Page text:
The tale follows a group of Vietnam Vets who build their own safe haven from the rest of the world and deal with their war-fractured psyches in the lovely and sparse town of Elk’s Ridge, West Virginia. Lucky for us, this isn’t a true story.
After a few decades duking it out with the wilderness and maintaining their own society with it’s own set of rules…things get decidedly ugly.
The next generation (the Vet’s kids) are not so interested in the separatist lifestyle, especially since there is not an equal number of girls and boys, not even enough to start up a baseball league (cause we all know what America is REALLY about – chicks and balls).
But seriously – the town residents get a little oogy after one of them accidentally kills a child, and become judge, jury and executioner with a rather gruesome public death of the said culprit.
Now the scraggily group of teenagers want to leave more than ever, but the parents are DEAD serious on keeping them right where they are. Looks like the refuge turned prison might end up becoming a tomb.
Despite the humor injected synopsis – this is quite a serious tale with some heavy themes centering on one of those beloved icons of the hero-world, vigilantes. It’s a different take on the masked superhero darting through the City taking down criminals…but it’s definitely dealing with a society that follows it’s own laws.
Our “hero” John Junior – must take the lead and decide whether or not to follow in his father’s decidedly weird and intense foot-steps, or strike out on his own and enter “the real world” from which they’ve been entirely shut off.
It’s an intriguing plot, and rife with plenty of opportunity for political commentary, but I noticed that taking a back burner to the Son vs Father theme that was center stage. John Junior must battle his father’s demons before he can truly become a man. It’s a twisted version of a coming of age story.
In other instances – I found I was really confused about the motivation of the Vietnam Vets, and what constituted the rules of their society. Perhaps that wasn’t the point of the book – but I wasn’t entirely convinced that all the Vets would be so willing to kill for their society.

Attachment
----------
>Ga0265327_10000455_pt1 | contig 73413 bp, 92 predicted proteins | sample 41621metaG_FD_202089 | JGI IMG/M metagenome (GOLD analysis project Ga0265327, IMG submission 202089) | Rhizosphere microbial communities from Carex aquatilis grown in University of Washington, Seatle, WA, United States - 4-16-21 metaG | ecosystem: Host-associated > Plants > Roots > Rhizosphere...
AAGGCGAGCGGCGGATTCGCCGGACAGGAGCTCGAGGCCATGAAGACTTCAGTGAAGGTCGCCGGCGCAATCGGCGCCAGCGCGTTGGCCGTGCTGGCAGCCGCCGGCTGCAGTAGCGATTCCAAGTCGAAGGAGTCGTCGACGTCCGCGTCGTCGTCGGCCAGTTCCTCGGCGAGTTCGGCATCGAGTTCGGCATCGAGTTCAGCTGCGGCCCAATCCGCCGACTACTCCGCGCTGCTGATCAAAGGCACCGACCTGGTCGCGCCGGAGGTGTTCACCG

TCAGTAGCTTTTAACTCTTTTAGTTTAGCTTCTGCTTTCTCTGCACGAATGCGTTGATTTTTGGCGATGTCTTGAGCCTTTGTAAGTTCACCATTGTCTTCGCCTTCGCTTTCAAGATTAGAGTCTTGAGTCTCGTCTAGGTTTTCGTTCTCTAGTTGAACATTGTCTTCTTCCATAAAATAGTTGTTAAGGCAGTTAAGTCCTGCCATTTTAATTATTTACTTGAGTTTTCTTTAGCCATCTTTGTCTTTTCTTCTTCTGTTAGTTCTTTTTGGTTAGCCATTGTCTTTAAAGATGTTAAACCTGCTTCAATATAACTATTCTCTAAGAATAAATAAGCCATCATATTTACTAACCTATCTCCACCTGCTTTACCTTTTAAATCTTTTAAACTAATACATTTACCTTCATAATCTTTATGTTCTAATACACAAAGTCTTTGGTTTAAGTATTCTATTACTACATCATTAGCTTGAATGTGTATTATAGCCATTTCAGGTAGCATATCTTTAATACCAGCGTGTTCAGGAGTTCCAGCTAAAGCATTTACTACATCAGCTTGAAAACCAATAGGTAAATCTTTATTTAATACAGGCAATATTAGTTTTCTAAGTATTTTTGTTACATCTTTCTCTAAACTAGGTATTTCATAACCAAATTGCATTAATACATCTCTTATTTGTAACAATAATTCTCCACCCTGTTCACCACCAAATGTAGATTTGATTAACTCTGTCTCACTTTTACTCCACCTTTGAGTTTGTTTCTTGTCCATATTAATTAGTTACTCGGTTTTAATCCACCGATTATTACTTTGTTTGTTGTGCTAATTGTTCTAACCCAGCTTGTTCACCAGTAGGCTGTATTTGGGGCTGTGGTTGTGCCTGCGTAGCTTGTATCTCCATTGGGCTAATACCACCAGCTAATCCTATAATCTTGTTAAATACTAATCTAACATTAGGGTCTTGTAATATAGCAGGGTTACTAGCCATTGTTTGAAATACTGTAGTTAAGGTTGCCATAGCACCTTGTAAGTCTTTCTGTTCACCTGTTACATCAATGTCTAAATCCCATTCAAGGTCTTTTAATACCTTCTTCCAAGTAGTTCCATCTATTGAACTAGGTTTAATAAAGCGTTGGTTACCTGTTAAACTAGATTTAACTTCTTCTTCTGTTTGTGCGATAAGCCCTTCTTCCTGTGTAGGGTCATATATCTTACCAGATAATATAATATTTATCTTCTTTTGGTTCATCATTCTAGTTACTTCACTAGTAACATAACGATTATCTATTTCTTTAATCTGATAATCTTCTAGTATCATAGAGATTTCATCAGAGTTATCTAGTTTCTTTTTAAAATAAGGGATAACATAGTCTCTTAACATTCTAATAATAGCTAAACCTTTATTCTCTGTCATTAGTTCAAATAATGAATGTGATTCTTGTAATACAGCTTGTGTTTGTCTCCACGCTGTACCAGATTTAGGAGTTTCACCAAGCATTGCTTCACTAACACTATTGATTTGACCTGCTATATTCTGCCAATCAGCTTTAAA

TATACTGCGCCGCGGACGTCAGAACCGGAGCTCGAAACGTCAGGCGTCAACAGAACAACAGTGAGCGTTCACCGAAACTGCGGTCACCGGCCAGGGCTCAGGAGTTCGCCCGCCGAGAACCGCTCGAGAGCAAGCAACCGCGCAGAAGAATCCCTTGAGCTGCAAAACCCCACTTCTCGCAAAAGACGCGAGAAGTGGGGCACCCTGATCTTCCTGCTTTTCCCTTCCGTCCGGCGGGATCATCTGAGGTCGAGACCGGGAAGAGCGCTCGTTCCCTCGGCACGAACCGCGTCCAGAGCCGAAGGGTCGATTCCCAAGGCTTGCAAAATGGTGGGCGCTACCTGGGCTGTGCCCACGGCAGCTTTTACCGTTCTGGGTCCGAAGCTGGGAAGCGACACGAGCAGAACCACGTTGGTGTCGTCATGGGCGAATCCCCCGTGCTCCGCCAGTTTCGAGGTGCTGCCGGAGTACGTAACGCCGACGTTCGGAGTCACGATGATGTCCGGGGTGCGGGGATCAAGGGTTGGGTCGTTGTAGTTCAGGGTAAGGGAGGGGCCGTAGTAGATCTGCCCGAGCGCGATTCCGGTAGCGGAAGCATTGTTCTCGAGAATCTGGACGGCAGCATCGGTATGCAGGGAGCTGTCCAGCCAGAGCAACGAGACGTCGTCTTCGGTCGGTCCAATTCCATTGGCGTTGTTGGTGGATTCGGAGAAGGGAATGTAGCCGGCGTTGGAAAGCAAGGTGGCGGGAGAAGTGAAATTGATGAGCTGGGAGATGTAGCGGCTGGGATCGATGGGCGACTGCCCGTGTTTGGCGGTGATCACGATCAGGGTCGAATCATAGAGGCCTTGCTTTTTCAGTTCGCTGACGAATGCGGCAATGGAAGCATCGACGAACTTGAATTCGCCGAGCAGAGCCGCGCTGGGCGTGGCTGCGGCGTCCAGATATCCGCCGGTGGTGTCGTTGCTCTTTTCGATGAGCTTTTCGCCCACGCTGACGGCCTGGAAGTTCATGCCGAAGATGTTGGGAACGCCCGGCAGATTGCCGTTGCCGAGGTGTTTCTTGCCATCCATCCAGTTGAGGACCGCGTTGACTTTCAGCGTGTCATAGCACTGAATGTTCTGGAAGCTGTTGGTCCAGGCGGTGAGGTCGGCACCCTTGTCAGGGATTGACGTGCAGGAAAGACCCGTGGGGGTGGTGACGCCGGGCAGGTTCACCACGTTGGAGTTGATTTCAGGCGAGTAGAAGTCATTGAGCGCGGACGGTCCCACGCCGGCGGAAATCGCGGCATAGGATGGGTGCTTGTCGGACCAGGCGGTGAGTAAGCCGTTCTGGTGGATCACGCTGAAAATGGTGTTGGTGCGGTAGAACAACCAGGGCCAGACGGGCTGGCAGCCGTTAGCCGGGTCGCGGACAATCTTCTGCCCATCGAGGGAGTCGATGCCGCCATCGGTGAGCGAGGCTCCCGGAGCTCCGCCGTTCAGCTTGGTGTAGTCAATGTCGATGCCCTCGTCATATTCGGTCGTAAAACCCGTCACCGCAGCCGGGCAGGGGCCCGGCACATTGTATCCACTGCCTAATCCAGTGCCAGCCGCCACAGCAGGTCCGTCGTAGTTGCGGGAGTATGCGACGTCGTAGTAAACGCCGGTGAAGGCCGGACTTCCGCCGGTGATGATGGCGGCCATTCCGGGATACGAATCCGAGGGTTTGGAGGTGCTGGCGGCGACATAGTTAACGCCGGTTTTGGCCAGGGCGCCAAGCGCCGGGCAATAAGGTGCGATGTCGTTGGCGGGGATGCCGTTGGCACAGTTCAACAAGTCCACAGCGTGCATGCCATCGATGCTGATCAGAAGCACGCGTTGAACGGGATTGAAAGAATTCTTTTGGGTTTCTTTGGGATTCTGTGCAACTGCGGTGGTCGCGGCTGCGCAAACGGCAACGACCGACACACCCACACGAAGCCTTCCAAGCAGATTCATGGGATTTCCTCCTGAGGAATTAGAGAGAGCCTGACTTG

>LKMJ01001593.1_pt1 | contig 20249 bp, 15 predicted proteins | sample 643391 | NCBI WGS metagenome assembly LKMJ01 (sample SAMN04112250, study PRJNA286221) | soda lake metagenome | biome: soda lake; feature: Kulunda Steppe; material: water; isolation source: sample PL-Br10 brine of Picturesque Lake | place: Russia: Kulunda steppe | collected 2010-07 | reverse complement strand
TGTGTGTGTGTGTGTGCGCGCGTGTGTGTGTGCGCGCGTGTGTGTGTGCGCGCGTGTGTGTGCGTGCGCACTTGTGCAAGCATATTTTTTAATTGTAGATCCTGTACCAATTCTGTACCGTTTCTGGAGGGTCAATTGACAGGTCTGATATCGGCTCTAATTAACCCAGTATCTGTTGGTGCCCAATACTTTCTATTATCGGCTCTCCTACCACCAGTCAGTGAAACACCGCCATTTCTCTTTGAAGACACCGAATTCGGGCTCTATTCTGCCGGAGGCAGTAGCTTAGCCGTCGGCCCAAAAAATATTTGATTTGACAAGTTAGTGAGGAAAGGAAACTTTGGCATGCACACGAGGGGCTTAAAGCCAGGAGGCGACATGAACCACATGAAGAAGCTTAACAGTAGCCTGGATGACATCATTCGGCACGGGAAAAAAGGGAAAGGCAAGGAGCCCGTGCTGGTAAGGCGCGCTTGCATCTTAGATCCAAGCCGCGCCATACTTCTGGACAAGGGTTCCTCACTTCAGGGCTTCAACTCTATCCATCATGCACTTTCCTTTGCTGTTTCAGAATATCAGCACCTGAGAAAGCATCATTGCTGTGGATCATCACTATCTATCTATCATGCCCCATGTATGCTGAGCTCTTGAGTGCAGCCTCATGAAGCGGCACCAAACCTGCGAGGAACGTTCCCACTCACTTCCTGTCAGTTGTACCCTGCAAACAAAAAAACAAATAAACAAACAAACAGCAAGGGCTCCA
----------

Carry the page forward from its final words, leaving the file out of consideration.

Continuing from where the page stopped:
Even the brief glimpse of them in Vietnam wasn’t enough to satisfy my curiosity.
The art of the book was a nice change of pace from the black and white cleanly defined work I’ve been perusing lately. While it was rough and a bit “sketchy”, I think it coupled nicely with the hard scrabble life these folks were ultimately leading. Even if the faces weren’t as clearly defined as they are in most top-shelf comics, the emotions were still clearly articulated.
The coloring was especially rich – but I’m not sure if the tones always worked. At times, I felt like there was too much coloring – that it was piled on too thickly in some panels. And, as with the panel above, there didn’t seem to be enough contrast between the background and foreground tones.
That may sound nit-picky, but it was a bit distracting. I almost felt like maybe the background didn’t even really need to be colored…unless it was going to be detailed, or was ultra important to the scene.
Like here – the background clashes with their skin-tones…and what is the background anyway? Boxes and the wall? Does it need to be so richly painted when it’s totally un-neccesary to the scene?
Otherwise – I enjoyed the book. I probably would have gotten more out of it had I absorbed it all in one sitting. Not that it didn’t hold my interest, but I had a fairly busy week…so I read about 10 pages at a time. I think this story deserves a nice clean read-through in one sitting.
It’s a very cinematic tale, and I think – hand tailored to be filmed…more so even than “Whiteout.” The plot is fairly clean and nicely layered. But, I think I was hoping for more political commentary (or moral commentary) than just a straight across action-y story.
I would recommend it – with limited expectations in mind.
Much Love, Mindy C